Header graphic for print

Food Safety News

Breaking news for everyone's consumption

Humane Animal Handling Will Come With More Cameras, NAMA Says

The livestock industry’s top expert on animal behavior is teaming up with the North American Meat Association to put more eyes on high-risk animals and their handlers.

Temple Grandin, the world renowned animal science professor at Colorado State University, is partnering with NAMA, the organization formed by the July 1 merger of the National Meat Association (NMA) and the North American Meat Processors Association (NAMP), to develop remote video auditing systems that may be used as a management tool by animal agriculture.

Incidents of possible animal cruelty and the mishandling of downed or injured animals on the way to slaughter has been a recurring problem for the animal industry, usually brought to light by undercover videos taken by animals rights groups who get volunteers to get low-level jobs in the plant.

Until now, the industry only reaction has been to ask states to make to make undercover videos illegal.

Now, Grandin and NAMA are planning to fight undercover videos with remote video auditing to keep tabs on animal handlers and use the recordings to coach them in humane handling practices. In a statement, NAMA said the new approach to monitoring animal handling will result in humane treatment.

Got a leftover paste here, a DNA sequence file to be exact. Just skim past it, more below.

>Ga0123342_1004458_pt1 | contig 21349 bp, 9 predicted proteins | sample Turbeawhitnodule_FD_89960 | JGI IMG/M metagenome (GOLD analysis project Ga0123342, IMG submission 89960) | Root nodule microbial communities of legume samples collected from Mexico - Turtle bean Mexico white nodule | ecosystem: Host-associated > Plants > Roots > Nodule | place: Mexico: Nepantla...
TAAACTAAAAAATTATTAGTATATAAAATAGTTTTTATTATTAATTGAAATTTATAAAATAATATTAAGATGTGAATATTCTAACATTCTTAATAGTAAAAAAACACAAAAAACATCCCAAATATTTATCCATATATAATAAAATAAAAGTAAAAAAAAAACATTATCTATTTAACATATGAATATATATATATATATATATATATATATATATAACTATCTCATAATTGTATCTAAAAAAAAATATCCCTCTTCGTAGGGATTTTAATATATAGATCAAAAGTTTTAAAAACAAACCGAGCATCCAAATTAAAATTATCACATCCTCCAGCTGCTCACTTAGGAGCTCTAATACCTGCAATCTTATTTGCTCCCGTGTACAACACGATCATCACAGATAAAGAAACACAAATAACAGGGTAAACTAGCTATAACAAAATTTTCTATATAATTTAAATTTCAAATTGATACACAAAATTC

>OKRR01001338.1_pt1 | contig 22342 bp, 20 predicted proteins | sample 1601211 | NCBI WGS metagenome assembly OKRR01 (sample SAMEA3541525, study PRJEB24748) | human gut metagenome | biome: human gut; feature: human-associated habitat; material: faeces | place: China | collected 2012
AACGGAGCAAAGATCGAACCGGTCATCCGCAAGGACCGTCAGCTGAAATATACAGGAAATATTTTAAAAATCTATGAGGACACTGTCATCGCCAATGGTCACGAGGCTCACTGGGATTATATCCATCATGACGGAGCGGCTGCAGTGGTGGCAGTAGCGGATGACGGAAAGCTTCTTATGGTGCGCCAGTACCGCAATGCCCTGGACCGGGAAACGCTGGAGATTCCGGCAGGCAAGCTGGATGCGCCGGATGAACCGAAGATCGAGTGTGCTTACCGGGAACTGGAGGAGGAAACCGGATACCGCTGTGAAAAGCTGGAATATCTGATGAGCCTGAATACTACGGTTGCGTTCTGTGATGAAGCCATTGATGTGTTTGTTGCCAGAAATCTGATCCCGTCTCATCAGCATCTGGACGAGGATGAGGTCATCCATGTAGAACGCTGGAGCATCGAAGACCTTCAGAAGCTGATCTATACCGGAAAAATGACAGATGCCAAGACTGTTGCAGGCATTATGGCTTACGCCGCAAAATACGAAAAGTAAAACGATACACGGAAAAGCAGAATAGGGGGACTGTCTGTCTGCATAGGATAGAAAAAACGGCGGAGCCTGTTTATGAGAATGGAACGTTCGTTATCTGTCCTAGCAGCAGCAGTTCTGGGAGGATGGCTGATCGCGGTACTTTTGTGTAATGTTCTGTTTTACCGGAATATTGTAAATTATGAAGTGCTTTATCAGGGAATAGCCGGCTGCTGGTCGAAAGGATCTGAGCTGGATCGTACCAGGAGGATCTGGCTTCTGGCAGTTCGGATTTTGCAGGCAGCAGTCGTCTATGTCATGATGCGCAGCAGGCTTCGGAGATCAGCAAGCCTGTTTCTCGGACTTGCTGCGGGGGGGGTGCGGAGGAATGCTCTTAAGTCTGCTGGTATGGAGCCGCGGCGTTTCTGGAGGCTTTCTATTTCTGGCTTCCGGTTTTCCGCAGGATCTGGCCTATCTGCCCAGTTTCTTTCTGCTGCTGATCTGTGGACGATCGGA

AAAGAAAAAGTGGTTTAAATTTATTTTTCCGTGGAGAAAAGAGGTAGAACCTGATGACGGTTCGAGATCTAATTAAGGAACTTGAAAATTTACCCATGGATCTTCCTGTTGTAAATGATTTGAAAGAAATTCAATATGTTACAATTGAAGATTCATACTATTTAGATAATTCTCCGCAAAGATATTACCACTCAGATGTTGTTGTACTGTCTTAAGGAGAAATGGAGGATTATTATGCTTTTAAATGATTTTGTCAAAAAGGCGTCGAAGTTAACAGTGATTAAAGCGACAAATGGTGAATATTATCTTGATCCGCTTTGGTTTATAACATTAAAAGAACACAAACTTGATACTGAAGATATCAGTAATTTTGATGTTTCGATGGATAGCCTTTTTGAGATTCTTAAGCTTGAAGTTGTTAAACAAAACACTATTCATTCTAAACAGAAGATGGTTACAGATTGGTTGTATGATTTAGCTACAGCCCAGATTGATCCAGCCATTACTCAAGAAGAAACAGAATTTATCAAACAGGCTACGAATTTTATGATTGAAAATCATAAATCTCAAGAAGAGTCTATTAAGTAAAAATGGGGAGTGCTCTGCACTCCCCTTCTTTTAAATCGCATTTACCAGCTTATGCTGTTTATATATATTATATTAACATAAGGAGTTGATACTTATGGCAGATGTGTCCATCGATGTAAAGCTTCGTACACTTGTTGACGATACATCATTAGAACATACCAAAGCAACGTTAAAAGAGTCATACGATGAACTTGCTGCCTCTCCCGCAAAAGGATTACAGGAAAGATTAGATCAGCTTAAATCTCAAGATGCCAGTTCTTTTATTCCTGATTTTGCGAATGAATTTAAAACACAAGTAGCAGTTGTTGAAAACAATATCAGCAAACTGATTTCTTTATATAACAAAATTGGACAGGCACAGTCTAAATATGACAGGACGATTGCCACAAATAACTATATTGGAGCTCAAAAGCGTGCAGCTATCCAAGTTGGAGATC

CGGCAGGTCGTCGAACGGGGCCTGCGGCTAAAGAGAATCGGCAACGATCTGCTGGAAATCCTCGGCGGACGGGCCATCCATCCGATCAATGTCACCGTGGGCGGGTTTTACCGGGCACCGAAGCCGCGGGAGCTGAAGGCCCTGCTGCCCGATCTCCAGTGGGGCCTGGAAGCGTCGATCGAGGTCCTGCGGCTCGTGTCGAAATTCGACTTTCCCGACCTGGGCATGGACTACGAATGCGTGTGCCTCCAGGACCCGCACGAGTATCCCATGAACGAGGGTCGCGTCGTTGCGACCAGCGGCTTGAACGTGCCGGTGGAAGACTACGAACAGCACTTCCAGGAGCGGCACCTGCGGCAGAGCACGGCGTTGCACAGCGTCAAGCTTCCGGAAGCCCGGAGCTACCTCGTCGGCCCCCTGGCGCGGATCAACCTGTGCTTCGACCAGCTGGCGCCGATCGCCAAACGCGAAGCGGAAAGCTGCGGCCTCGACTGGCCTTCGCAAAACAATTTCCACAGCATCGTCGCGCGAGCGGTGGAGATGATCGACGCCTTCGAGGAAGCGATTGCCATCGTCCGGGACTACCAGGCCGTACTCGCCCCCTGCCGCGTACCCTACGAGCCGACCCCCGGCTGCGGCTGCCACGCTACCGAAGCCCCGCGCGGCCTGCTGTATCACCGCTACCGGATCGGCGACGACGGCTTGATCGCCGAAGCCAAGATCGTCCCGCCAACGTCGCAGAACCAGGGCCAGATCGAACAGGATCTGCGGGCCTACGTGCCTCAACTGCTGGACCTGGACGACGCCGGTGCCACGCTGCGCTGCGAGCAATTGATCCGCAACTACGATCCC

Hanford, CA-based Central Valley Meat Co. Inc., a favored beef supplier to USDA, Costco, In-N-Out Burger and other blue chip clients, was closed for one week beginning Aug. 19 for inhumane handling recorded by Compassion Over Killing, an animal rights group.

Grandin says the industry needs to use technology and third party auditors to drive advancements in animal welfare.

Central Valley Meat Co. does use remote monitoring, but some outside pens and some areas under major construction were not covered at the time the animal rights group was taking video footage.

Photo courtesy of Colorado State University

© Food Safety News
  • Mae Johns

    Who is going to have access to these videos? If it’s just industry and even the USDA, I doubt it will make a difference. The videos need to be seen by the public as they are being recorded. After all, the Central Valley Meat video was shot as USDA inspectors were at the plant. Without the public outcry, would anything have been done? We need independent organizations like Compassion Over Killing to show what’s really going on at these slaughterhouses.

  • Ann Lawrence

    No “out side” persons or groups will ever see those videos. The inhumane handling will continue–out of public scrutiny. Such an step is not in the best interest of the animals. Advocates,activists,and protestors are not good for the “industry”–and that is why their work must continue. Public vigilance is vital. I am not vegan or anti-processing–I just want the truth,and independent documention (videos) of humane treatment of livestock.